Mr. McGuinty, to his credit, realized that his request was a gross abuse of power and spared the Lieutenant Governor any unpleasantness by resigning. Having paid the price for abusing power there was no longer any need to refuse prorogation and, correctly, Mr. Onley did not.
But imagine the new Premier follows the same tactic and asks for prorogation to avoid another motion of censure. Under the Bowden-MacDonald theory of responsible government this would be granted and presumably could be repeated for up to five years until an election would have to be called.
In fact, long before that would happen, the Lieutenant Governor would refuse a request for prorogation and the House would decide the fate of the government. To argue that a Lieutenant Governor has the power to dismiss a Premier or to refuse a dissolution but not to refuse prorogation in certain circumstances is to miss the forest for the trees. It is not helping us move toward a more healthy understanding of the fundamentals of our form of parliamentary government.
Of course, the analysis here applies to situations where the Crown dismisses a Ministry, and the subsequent Ministry takes responsibility for the dismissal (or dissolution, or even unilateral summoning of Parliament, as the case may require) – so-called “retrospective responsibility”. Though some observations:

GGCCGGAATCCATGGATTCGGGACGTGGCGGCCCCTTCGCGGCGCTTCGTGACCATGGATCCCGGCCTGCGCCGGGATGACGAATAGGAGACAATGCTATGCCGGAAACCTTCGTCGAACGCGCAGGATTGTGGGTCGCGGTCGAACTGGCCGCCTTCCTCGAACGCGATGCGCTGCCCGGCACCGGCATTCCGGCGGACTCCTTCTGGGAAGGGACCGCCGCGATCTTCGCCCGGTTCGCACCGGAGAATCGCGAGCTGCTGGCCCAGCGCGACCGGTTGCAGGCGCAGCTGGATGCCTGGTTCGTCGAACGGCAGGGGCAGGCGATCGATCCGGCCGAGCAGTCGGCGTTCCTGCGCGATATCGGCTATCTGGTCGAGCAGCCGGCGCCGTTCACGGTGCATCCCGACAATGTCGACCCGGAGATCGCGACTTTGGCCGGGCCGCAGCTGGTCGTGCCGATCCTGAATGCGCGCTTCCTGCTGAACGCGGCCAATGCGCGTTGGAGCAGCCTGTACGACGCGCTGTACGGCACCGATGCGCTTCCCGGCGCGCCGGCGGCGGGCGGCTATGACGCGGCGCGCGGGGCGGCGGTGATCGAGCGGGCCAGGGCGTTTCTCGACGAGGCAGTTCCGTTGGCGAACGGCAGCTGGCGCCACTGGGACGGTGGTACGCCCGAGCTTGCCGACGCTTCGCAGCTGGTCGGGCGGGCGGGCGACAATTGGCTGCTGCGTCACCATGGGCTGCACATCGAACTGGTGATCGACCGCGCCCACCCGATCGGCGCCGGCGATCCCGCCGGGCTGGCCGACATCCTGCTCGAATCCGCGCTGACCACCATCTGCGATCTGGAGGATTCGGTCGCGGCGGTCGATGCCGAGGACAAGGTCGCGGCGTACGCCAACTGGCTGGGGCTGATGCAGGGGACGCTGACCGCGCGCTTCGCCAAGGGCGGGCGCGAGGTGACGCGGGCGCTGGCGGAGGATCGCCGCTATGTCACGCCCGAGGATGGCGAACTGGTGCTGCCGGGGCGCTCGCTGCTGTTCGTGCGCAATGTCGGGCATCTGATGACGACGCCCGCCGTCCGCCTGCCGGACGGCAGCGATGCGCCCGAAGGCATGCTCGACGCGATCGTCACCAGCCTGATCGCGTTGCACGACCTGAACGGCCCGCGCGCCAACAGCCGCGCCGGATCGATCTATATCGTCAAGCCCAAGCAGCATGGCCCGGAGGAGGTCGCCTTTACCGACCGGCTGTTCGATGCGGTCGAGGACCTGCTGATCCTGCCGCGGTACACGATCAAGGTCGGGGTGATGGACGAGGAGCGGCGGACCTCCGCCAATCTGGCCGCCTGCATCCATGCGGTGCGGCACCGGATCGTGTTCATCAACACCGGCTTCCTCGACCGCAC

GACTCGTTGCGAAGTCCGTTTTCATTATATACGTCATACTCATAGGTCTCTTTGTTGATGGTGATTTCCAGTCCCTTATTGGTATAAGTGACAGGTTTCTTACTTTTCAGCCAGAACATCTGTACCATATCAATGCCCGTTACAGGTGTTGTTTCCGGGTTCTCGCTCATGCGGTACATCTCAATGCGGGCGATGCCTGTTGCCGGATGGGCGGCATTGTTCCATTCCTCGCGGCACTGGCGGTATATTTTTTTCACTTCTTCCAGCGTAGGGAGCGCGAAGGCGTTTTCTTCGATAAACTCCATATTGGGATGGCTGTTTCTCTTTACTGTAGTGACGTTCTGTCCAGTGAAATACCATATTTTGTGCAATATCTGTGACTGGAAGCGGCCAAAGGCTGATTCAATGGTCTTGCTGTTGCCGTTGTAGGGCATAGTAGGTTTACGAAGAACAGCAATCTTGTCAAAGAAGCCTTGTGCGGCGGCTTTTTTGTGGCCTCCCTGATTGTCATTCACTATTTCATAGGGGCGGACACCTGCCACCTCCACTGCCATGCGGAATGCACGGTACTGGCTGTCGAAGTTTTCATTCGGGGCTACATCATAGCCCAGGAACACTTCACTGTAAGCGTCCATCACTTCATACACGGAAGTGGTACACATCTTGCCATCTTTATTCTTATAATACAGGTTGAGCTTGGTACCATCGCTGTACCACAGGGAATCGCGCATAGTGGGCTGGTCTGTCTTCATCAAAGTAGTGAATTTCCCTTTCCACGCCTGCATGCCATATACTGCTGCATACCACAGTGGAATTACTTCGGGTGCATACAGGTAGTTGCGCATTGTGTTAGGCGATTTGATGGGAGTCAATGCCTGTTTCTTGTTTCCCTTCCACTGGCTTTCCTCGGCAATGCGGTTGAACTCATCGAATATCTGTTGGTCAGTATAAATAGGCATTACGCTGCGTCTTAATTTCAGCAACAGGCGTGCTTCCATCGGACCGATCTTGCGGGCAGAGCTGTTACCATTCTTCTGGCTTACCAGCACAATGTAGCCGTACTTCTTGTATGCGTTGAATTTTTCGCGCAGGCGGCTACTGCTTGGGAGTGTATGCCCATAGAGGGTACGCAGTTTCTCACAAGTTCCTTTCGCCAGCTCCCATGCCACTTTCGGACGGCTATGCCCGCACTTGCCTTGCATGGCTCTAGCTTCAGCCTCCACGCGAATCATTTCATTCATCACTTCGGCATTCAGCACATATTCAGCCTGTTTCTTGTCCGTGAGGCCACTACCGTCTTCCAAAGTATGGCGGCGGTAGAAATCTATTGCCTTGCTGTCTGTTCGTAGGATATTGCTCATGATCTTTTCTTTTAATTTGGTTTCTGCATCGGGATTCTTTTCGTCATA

1) I am not persuaded that the representative of the Crown should not give reasons at all. If anything ‘doing nothing’ might be more politically damaging for the neutrality of Crown as it implies the Crown is a rubber stamp to the career politicians’ (or has merely colluded with them) and has no independence outside what Ministers say in Parliament. By contrast, giving reasons might show the action was not arbitrary or capricious, but rather a result of deep reflection on the matter (usually the Governor is a person of profound intelligence, merit or purported impartiality, which is different if the message is coming from the Minister). Anytime the reserve powers are used they will ALWAYS embroil the Crown in politics, irrespective what Ministers what in Parliaments (does anyone seriously believe eggs would not have been thrown at Kerr or death threats given if he did not issue reasons?). So the issue becomes “to explain or not to explain”. Once the Crown speaks out, people might listen and see there was more to the action than party politics. In fact, the government might privately advise the Crown to give reasons for precisely this reason. Or as the article concedes: “The tradition of strict silence on the part of the governor has not always serve the office well, particularly in an intense media environment where constitutional conventions are not well-understood and where expectations on where to find information has shifted”. The Governor might have a didactic role to play in such situations, especially given the Governor, not the Queen, exercises a quasi-judicial function of being the watchdog and guardian of the Constitution; this quasi-judicial role requires explanation and reason giving